Sexual Selection Under Parental Choice in Hunting and Gathering Societies

The determinants of the opportunity cost of free mate choice, and thus the strength of parental choice as a sexual selection force, are affected by environmental factors which vary across societies. Accordingly, in this and the following three chapters, I will attempt to examine how parental choice and other sexual selection forces vary across different society types.

Human societies can be classified in two main categories on the basis of the level of technological development on which they base their subsistence, namely, preindustrial and post-industrial societies. Pre-industrial societies can be further classified into the ones which base their subsistence on hunting and gathering and the ones which base their subsistence on agriculture and animal husbandry. Further subdivision of pre-industrial societies is possible, but, in order to keep the argument simpler, I will focus mainly on these two divisions. In this chapter I am going to explore sexual selection under parental choice in hunting and gathering societies and in the next chapter sexual selection under parental choice in agropastoral societies.

A Typical Foraging Way of Life

Hunters and gatherers do not establish permanent settlements, but they set temporary camps in which they stay for a limited amount of time (Lee & Devore, 1968). Subsistence is based predominantly on gathering plants, vegetables, fruits, honey and seeds, and hunting animals. There is a clear division of labor, where gathering is almost exclusively the job of women and hunting is almost exclusively the job of men. During hunting trips, it is not uncommon for men to gather some seeds or honey for individual consumption. Women may also engage in small animal hunting, such as hunting turtles. Gathering is based on a very simple technology, with women using only a wooden stick, which they employ to extract roots. Hunting is based on a more complex technology, with hunters employing bows, arrows, and spears (Kelly, 2013; Lee & Devore, 1968).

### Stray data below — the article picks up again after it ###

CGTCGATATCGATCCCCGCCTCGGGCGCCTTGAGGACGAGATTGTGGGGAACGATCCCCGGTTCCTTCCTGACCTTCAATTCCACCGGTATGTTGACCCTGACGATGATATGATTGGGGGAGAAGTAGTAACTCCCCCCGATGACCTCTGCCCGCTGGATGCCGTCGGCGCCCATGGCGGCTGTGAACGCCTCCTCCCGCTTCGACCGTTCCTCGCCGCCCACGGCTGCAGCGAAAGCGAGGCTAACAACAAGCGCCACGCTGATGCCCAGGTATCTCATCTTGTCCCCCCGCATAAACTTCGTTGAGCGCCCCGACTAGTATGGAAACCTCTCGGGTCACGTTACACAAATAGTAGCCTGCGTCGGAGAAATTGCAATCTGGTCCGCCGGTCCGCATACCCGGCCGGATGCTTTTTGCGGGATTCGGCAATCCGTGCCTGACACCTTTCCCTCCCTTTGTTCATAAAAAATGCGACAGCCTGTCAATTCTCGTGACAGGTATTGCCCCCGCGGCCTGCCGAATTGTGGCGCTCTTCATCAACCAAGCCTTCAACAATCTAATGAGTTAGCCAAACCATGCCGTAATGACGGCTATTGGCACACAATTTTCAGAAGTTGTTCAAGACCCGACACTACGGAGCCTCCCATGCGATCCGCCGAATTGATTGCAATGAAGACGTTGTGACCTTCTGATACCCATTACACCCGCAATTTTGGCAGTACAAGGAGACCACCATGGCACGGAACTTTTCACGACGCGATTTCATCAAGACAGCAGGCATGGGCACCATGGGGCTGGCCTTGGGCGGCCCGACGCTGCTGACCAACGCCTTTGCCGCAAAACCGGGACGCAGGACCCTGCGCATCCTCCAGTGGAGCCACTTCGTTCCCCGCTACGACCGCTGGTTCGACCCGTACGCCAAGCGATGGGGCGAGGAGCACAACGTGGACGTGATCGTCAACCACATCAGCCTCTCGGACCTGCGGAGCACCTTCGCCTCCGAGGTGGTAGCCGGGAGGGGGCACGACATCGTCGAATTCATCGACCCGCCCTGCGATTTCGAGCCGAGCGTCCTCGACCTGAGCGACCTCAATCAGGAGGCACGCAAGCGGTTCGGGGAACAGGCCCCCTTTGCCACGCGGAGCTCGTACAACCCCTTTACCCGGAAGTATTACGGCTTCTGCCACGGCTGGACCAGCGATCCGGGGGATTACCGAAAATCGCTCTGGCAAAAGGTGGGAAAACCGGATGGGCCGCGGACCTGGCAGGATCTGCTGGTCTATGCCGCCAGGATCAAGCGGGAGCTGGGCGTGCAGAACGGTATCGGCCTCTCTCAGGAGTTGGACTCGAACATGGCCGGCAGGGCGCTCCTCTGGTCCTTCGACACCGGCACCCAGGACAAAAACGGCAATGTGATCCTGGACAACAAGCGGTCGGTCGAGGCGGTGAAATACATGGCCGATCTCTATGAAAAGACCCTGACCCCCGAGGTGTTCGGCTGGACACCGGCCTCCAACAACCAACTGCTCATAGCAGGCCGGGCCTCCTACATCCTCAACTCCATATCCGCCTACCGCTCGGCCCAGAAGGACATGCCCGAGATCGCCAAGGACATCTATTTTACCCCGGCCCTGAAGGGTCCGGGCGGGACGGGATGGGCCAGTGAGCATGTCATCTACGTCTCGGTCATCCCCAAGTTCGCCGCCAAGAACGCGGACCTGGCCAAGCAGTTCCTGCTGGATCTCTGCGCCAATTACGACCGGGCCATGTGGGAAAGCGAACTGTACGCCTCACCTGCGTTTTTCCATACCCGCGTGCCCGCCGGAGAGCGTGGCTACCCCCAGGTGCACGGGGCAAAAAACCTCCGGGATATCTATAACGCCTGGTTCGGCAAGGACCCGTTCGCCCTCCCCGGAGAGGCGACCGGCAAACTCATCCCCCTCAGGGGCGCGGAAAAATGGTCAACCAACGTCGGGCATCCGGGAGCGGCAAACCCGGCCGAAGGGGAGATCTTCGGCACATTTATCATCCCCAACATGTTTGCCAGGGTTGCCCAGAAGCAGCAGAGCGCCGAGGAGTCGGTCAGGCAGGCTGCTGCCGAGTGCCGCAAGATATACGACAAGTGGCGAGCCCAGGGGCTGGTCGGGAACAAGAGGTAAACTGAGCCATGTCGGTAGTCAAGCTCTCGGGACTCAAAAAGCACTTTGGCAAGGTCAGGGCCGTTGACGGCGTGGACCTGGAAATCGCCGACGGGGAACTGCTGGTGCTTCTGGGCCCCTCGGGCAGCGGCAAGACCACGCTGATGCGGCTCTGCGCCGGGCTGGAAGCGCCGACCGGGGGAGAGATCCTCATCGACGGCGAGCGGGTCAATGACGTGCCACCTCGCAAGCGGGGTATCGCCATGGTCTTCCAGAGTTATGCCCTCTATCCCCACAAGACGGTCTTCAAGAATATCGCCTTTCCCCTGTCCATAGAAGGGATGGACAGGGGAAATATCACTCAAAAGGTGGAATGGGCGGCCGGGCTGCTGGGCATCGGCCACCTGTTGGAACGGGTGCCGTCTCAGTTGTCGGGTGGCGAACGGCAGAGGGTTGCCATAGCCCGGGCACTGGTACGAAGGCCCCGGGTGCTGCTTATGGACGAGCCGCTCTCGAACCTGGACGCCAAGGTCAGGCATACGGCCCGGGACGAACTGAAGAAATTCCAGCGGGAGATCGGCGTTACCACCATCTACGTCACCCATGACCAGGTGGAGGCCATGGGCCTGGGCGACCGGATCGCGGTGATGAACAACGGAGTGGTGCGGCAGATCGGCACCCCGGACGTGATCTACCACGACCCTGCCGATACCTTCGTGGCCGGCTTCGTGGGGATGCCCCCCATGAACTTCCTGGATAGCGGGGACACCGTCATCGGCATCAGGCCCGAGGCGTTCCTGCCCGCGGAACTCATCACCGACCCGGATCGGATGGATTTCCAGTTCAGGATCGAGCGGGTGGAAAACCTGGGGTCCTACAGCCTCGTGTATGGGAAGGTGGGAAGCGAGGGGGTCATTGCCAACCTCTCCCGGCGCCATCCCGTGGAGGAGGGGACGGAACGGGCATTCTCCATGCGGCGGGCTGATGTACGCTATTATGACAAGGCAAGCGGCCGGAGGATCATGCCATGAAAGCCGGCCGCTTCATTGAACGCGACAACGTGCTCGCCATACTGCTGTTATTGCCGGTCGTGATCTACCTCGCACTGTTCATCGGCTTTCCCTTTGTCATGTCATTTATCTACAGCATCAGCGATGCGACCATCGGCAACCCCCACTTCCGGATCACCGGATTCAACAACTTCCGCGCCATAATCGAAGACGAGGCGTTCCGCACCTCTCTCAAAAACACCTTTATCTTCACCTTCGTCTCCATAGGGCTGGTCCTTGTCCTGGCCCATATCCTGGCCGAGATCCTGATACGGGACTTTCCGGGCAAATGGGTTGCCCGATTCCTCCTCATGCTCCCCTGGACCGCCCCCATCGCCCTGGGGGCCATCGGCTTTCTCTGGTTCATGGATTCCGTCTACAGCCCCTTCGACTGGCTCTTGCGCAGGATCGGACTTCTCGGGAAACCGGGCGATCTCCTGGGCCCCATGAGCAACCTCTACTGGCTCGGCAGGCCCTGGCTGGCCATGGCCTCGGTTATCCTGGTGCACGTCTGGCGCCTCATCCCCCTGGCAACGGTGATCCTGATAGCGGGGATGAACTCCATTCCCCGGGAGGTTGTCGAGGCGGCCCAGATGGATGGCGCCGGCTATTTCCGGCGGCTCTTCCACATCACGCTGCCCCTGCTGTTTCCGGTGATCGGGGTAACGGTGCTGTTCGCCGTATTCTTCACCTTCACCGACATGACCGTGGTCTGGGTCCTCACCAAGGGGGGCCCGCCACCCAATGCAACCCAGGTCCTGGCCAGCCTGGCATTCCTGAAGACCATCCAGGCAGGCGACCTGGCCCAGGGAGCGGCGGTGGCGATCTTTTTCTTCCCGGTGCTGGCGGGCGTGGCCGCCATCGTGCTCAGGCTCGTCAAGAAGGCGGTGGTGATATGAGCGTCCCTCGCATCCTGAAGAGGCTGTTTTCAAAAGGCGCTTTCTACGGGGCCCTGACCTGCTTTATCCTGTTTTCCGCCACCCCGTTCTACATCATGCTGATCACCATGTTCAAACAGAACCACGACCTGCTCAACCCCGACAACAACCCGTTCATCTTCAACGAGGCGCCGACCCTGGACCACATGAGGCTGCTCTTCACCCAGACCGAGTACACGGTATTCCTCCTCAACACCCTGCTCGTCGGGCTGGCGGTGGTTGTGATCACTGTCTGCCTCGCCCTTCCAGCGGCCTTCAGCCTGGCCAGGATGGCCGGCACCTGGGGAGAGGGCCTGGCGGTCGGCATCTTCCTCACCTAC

Overall, the technological development of foraging societies is not advanced, and, as a consequence, they do not produce enough food to allow the maintenance of large community sizes. Thus, hunters and gatherers live in small bands, which usually do not exceed 150 people (Kelly, 2013). In the same vein, not much wealth is produced, and people have few material goods in comparison to people living in societies of different subsistence types. Moreover, simple technology translates into low specialization, which, in turn, results into people being relatively self-sufficient. Furthermore, small size, limited wealth, and low specialization make well-developed institutions, such as the church and the law, not needed for the smooth function of hunting and gathering societies; thus, these institutions are usually lacking in these societies (Apostolou, 2013a).

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